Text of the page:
SOLAR: Virginia solar advocates call for guidelines to protect consumers against an influx of predatory installers seeking to take advantage of loosened residential solar laws passed in 2020. (Virginia Mercury)

North Carolina solar installers negotiate with Duke Energy to delay a new time-of-use rate until at least 2026 as the utility looks to replace net-metering with a solar incentives package. (Utility Dive)
• The municipal utility in San Antonio, Texas, agrees to buy power from a 300 MW solar farm. (San Antonio Express-News)
• Electric vehicle maker Tesla presses Texas to change its rules to allow residents with solar panels or battery storage to sell excess power back to the grid. (Protocol)

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ELECTRIC VEHICLES: Georgia’s landing of a planned Hyundai factory marks the state’s second big electric vehicle manufacturing deal after years of fruitlessly chasing car manufacturers. (Atlanta Journal-Constitution)

• A subsidiary of a company that operates a Louisiana liquified natural gas terminal partners with investors to develop a carbon sequestration project there. (The Advocate)
• A Gulf Coast offshore oil producer looks to grow by purchasing oil and gas assets from companies selling them to decarbonize, and by developing carbon capture and sequestration facilities. (Reuters)

• A Louisiana nonprofit outfits a church and nine other locations with solar panels in a plan to develop dozens of “resilience hubs” where residents can cool off and charge up after a hurricane. (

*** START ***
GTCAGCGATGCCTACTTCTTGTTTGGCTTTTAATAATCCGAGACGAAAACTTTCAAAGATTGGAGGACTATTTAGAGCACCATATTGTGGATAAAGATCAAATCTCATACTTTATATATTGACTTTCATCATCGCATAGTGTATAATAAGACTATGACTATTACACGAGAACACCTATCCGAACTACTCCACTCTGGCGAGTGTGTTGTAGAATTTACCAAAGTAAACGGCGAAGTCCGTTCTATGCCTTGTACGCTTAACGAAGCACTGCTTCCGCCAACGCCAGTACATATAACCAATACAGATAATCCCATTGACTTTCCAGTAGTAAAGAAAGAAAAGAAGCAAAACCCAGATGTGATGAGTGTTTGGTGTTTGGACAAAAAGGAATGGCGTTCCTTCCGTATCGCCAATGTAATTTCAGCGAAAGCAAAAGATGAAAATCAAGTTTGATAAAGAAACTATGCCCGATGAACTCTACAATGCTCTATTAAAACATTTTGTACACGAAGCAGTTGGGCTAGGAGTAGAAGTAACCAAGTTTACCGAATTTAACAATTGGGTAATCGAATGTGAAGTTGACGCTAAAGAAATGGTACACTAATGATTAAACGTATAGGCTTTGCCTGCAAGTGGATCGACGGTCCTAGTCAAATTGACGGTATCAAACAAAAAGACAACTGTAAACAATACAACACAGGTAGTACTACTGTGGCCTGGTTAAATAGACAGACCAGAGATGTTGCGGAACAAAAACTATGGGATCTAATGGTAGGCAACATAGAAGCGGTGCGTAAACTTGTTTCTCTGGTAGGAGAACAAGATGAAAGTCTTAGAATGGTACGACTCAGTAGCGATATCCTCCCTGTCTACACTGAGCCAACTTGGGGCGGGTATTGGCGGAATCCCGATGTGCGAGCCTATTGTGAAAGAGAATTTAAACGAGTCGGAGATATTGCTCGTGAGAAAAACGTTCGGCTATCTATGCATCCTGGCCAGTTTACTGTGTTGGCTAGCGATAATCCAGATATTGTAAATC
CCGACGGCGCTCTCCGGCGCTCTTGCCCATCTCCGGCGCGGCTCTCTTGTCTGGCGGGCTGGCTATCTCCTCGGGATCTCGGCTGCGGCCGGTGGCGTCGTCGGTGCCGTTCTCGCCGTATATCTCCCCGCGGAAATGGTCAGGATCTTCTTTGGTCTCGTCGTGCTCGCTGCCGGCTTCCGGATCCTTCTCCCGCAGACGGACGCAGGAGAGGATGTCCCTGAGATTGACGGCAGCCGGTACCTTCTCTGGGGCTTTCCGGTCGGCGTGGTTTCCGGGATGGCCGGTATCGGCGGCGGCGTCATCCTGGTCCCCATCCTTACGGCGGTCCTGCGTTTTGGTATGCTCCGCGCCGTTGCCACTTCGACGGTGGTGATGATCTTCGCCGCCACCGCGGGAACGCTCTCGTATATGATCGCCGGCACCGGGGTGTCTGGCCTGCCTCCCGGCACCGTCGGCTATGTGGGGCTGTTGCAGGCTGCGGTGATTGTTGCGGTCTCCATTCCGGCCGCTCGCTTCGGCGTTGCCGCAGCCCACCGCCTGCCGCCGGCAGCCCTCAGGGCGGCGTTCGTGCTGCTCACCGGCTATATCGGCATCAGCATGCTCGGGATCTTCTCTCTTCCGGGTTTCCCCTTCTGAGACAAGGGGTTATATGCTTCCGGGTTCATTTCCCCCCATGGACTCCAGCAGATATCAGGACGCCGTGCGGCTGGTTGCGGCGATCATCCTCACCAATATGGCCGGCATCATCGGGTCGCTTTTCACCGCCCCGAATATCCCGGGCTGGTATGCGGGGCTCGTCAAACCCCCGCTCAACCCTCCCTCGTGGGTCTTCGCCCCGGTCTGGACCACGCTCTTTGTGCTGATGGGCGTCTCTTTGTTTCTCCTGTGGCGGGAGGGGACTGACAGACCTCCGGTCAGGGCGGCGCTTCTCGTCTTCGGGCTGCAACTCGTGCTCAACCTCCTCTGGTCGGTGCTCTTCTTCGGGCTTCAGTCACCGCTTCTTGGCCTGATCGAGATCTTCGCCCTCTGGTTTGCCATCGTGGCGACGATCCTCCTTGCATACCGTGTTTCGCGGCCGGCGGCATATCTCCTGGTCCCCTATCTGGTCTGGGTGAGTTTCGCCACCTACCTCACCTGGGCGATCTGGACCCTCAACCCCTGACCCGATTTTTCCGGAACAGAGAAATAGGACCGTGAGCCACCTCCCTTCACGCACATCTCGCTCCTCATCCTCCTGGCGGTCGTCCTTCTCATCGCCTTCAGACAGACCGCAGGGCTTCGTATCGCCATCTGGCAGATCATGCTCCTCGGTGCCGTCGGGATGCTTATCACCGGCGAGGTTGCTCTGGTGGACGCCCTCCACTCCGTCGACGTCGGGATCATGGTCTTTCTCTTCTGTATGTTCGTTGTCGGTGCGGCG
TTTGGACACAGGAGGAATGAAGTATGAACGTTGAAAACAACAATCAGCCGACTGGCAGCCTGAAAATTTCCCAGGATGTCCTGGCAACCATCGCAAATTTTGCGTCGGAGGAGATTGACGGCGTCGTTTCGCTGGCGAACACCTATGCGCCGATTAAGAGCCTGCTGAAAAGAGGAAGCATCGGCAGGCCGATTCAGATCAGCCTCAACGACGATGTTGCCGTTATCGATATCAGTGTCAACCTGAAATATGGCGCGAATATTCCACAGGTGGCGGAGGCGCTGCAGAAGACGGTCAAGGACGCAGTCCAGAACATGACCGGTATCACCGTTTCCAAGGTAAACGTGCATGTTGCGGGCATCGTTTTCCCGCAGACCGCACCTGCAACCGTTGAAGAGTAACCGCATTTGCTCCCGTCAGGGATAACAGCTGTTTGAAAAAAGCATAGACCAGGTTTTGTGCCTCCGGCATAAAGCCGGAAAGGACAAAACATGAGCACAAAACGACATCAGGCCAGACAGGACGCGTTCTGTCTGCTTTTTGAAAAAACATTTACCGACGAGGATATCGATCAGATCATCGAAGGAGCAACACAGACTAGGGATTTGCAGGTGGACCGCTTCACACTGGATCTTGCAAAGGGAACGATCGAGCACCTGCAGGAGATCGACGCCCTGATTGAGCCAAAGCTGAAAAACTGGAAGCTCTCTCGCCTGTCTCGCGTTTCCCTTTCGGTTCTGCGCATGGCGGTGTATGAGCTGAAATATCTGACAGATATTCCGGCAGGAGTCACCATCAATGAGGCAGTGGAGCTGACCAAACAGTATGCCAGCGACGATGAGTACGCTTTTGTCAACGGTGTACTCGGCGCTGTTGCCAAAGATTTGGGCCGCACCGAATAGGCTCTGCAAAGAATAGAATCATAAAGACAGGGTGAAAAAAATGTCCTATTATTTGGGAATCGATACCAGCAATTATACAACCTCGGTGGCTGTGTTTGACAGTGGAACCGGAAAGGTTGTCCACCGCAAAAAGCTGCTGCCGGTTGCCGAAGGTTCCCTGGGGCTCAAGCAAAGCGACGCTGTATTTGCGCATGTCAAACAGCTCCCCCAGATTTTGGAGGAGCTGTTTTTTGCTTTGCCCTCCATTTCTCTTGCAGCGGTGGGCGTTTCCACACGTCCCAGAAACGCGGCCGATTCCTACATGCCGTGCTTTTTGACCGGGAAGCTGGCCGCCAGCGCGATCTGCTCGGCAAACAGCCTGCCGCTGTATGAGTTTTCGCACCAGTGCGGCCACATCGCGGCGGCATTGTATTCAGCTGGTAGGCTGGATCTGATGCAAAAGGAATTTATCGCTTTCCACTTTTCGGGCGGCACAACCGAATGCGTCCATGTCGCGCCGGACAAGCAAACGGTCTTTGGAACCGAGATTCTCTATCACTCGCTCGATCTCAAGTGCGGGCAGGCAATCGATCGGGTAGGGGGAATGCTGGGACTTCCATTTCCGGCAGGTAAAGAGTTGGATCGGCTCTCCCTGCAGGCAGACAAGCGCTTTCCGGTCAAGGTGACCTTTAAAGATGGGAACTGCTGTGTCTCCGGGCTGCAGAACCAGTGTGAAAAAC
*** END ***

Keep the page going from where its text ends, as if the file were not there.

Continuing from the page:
• Analysts predict the Gulf Coast’s coming hurricane season will dampen demand for power and natural gas. (S&P Global)
• A severe drought now affects 90% of Texas, triggering water use restrictions and hundreds of wildfires. (Texas Tribune)

• The Port of Virginia reports it’s ahead of its goal to become carbon neutral by 2040, and will source all its operational electricity from renewable sources by 2024. (WAVY)
• A Marine Corps base in Georgia becomes the first American defense base to reach net-zero carbon emissions and produce all of the energy it uses. (WALB)

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• Coal miners press U.S. Sen. Joe Manchin to shore up a federal trust fund that was established to cover black-lung disability benefits. (Bloomberg)
• A federal regulator finds a West Virginia mine where a miner recently died did not follow proper safety procedures. (WYMT)
• Memphis, Tennessee’s city council urges the Tennessee Valley Authority to study potential impacts of transporting coal ash and storing it in south Memphis communities. (Tennessee Lookout)

• The incumbent on a Texas board that regulates the state’s oil and gas industry, who has been critical of renewables, defeats a challenger in a GOP runoff election. (Texas Tribune, Bloomberg)
• In races for two seats on a Georgia utility oversight board, a veteran of Atlanta government and politics wins a Democratic primary and will challenge a Republican incumbent, and another GOP incumbent cruises to re-nomination. (Atlanta Journal-Constitution, Savannah Morning News)

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Mason has worked as a journalist since 2001, covering Appalachian communities and the issues that affect them. He compiles the Southeast Energy News digest. Mason previously worked as a wildlife biologist before moving into journalism by freelancing at Coast Weekly in Monterey, California, before taking an internship in 2001 at High Country News. He wrote for the Enterprise Mountaineer in western North Carolina and the Roanoke Times in western Virginia before going freelance in 2012. His work has appeared in Southerly, Daily Yonder, Mother Jones, Huffington Post, WVPB’s Inside Appalachia and elsewhere. Mason was born and raised in Clifton Forge, Virginia, and now lives with his family and a small herd of goats in Floyd County, Virginia.